Twenty five years of HIV infection in haemophilic men in Britain: an observational study

BMJ 2005; 331 doi: (Published 27 October 2005) Cite this as: BMJ 2005;331:997
  1. Caroline A Sabin, professor (c.sabin{at},
  2. Andrew N Phillips, professor1,
  3. Thynn Thynn Yee, medical specialist2,
  4. Anja Griffioen, database manager2,
  5. Christine A Lee, professor2
  1. 1Department of Primary Care and Population Sciences, Royal Free and UC Medical School, London NW3 2PF
  2. 2Haemophilia Centre and Haemostasis Unit, Royal Free NHS Trust, London
  1. Correspondence to: C A Sabin
  • Accepted 5 September 2005


The first HIV seroconversion in the United Kingdom in a man with haemophilia was in 1979.1 After HIV was identified, measures were taken to remove the risk of HIV transmission via blood products, and since 1986 no HIV infections have occurred through this route in the developed world. The epidemic is now 25 years old in haemophilic men. Although the introduction of highly active antiretroviral therapy (HAART) has altered the course of HIV infection, many haemophilic men died before this became available. It is important to monitor those remaining alive to determine their long term outcomes and to assess the impact of coinfection with hepatitis C virus.

Participants, methods, and results

The Royal Free Hospital haemophilia cohort, consisting of 111 men with haemophilia infected with HIV after treatment with contaminated clotting factor concentrates (median age 22 (range 2-77) years at infection), has been described previously.2 All are coinfected with hepatitis C virus. Follow-up time—calculated from seroconversion date to the date of death, last clinic visit (for those lost to follow-up), or 31 December 2004—ranged from 0.8 to 25.1 years (median 14.3). By 31 December 2004, 59 (53%) men had developed AIDS and 74 (67%) had died (54 after developing AIDS, 20 before AIDS). From 1996, when HAART was introduced, there have been only six new cases of AIDS but 20 deaths, compared with 53 AIDS cases and 54 deaths before 1996. Deaths since 1996 have been due to liver related causes (liver failure, cirrhosis, or hepatocellular carcinoma (7 deaths)), non-HIV related causes (5 deaths), HIV related causes (5 deaths), and unknown causes (3 deaths). Before 1996, 42 (78%) deaths were due to HIV related causes and only five (9%) due to liver related causes.

In 1989, using a method based on rates of CD4 cell count decline, we estimated that 60 men would have AIDS by 2000 (table).3 The observed numbers are remarkably consistent with these estimates, which is somewhat surprising as we had not anticipated the benefits of HAART. Possible explanations are that those who survived long enough to benefit from HAART had not been predicted to develop AIDS before 2000 in any case, and that any positive effects of HAART have been partly negated by the effects on survival of liver disease.

Predicted and observed numbers of AIDS cases occurring by the end of each year in the Royal Free Hospital haemophilia cohort, 1985-2000

View this table:

The 23 patients remaining under care at the centre (14 patients have transferred elsewhere) have been followed for a median of 22.7 (19.7-25.1) years. Most (20) have received HAART, 14 of whom had already had antiretroviral treatment when starting HAART. The 20 patients have received a median of seven (3-11) antiretroviral drugs and have been exposed to antiretroviral therapy for a median of 9.9 (1.0-16.8) years. Although these patients' treatment histories would now be considered suboptimal, all currently have an HIV RNA level < 50 copies/ml and their median CD4 cell count is 326 (139-593) 106 cells/l. The three patients who have not received HAART have had stable CD4 counts > 200×106 cells/l; viral loads have remained low in two patients, and moderate but stable (last viral load 18 234 copies/ml) in the third.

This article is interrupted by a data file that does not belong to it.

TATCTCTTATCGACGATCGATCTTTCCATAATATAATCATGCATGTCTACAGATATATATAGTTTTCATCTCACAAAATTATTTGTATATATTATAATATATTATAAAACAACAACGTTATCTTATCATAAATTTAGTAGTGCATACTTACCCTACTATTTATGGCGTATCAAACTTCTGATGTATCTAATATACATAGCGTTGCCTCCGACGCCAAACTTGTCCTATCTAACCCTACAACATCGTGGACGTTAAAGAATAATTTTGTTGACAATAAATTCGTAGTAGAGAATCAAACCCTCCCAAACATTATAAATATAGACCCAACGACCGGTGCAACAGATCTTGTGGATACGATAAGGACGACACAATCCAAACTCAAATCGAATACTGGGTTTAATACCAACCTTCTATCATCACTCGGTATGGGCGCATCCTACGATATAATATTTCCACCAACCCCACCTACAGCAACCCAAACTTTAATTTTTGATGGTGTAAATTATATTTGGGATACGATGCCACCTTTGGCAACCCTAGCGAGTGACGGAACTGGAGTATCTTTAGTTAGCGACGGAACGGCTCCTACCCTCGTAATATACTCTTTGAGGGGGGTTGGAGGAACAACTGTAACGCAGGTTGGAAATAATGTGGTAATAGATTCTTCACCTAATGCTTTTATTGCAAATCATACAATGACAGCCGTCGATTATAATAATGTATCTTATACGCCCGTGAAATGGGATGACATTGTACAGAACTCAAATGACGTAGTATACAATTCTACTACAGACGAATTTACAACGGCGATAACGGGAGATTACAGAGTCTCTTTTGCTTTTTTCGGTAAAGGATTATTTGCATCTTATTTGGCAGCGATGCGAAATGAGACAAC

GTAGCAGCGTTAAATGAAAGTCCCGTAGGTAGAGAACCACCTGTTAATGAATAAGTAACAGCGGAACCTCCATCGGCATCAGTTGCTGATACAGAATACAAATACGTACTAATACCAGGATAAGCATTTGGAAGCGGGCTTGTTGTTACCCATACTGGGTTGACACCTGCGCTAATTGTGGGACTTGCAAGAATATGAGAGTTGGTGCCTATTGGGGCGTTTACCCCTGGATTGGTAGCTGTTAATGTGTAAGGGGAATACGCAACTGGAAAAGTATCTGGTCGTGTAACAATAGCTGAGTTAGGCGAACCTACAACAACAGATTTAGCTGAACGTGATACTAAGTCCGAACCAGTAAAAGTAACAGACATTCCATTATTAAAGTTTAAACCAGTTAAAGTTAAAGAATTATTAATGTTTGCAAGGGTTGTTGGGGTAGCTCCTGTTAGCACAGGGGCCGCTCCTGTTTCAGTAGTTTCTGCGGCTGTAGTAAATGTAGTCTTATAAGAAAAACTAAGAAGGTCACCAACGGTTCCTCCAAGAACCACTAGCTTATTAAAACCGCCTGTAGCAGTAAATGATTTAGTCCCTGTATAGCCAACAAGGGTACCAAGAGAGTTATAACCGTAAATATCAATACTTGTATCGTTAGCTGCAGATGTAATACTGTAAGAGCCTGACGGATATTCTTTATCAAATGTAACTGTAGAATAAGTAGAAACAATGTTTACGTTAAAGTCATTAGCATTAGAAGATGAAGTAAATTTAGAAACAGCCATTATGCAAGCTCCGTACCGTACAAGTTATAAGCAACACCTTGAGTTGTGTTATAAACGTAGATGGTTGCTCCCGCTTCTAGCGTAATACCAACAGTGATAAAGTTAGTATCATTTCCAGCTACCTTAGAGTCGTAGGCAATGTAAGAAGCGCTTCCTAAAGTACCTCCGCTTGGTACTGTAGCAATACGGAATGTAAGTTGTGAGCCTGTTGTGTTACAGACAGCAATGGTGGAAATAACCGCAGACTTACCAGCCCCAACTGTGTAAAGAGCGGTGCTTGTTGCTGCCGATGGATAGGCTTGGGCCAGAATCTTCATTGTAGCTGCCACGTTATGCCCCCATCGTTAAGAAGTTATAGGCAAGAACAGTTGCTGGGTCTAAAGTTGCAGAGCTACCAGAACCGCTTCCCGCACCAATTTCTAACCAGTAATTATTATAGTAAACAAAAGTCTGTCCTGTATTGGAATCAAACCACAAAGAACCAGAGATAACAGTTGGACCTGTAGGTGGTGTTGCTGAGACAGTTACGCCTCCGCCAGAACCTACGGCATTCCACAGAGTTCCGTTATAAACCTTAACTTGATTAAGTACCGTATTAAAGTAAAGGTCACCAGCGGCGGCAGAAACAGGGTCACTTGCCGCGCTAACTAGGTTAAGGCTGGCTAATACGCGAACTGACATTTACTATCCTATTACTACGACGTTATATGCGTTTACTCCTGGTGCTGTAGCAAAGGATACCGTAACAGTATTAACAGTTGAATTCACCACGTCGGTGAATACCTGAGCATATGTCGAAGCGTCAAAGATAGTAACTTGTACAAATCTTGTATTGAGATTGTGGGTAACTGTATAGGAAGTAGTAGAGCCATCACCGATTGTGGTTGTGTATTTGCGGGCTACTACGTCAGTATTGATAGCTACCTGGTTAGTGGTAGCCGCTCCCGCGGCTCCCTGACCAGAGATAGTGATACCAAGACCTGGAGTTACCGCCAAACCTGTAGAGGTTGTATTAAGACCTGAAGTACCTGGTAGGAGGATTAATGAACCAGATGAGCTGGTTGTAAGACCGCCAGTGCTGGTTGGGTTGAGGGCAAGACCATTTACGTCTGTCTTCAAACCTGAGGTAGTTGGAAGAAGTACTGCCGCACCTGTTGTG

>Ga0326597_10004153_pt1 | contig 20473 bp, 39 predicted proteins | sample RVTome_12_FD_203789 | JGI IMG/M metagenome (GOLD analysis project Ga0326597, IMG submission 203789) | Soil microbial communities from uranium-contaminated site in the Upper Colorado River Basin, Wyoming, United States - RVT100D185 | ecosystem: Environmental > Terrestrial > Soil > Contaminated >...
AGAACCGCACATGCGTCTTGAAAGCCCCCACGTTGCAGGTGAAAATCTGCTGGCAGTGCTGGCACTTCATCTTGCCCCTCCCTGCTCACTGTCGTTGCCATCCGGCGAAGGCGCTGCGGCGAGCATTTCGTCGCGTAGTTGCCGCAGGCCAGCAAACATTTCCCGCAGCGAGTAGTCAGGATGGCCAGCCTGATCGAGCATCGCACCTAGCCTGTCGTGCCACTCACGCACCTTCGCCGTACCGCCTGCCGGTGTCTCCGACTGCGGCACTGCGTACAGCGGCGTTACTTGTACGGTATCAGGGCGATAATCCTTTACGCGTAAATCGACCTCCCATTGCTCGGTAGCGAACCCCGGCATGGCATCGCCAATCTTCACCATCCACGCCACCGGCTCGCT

A small proportion of haemophilic men infected with HIV 20-25 years ago remain alive and well. Advances in haemophilia care had increased life expectancy from 40 years in the 1960s to 69 years by 1980.4 The HIV epidemic caused a reversal in these improvements that has been reversed only partially by HAART because coinfection with hepatitis C virus continues to cause deaths.5 Although treatment of hepatitis C is improving, responses remain poor among those coinfected with HIV. Continued development of new antiviral agents for both HIV and hepatitis C virus is essential to maintain the health of these patients.

What is already known on this topic

About a fifth of patients with haemophilia in the UK were infected with HIV between 1979 and 1985 after treatment with contaminated clotting factor concentrates

Coinfection with hepatitis C virus has contributed to mortality among these men

What this study adds

A small proportion of haemophilic men infected with HIV 20-25 years ago remain alive and well, but there has been an increasing number of deaths from liver related causes in this patient group as a consequence of coinfection with hepatitis C virus

This article was posted on on 16 September 2005:


  • Contributors CAS, CAL, and ANP produced the initial concept and design of the study. CAS analysed and interpreted the data and wrote the manuscript, and is guarantor for the study. ANP helped prepare the manuscript. AG and TTY were involved with coordinating the study and helped to create and clean the datasets. All authors commented on the interpretation of data and approved the final version of the manuscript.

  • Funding The Royal Free haemophilia cohort study has in the past received funding from the Medical Research Council, UK (Grant No G9722348).

  • Competing interests None declared.

  • Ethical approval Not needed since all personal identifiers were removed before patient data were entered into the computer and only aggregate data are presented.


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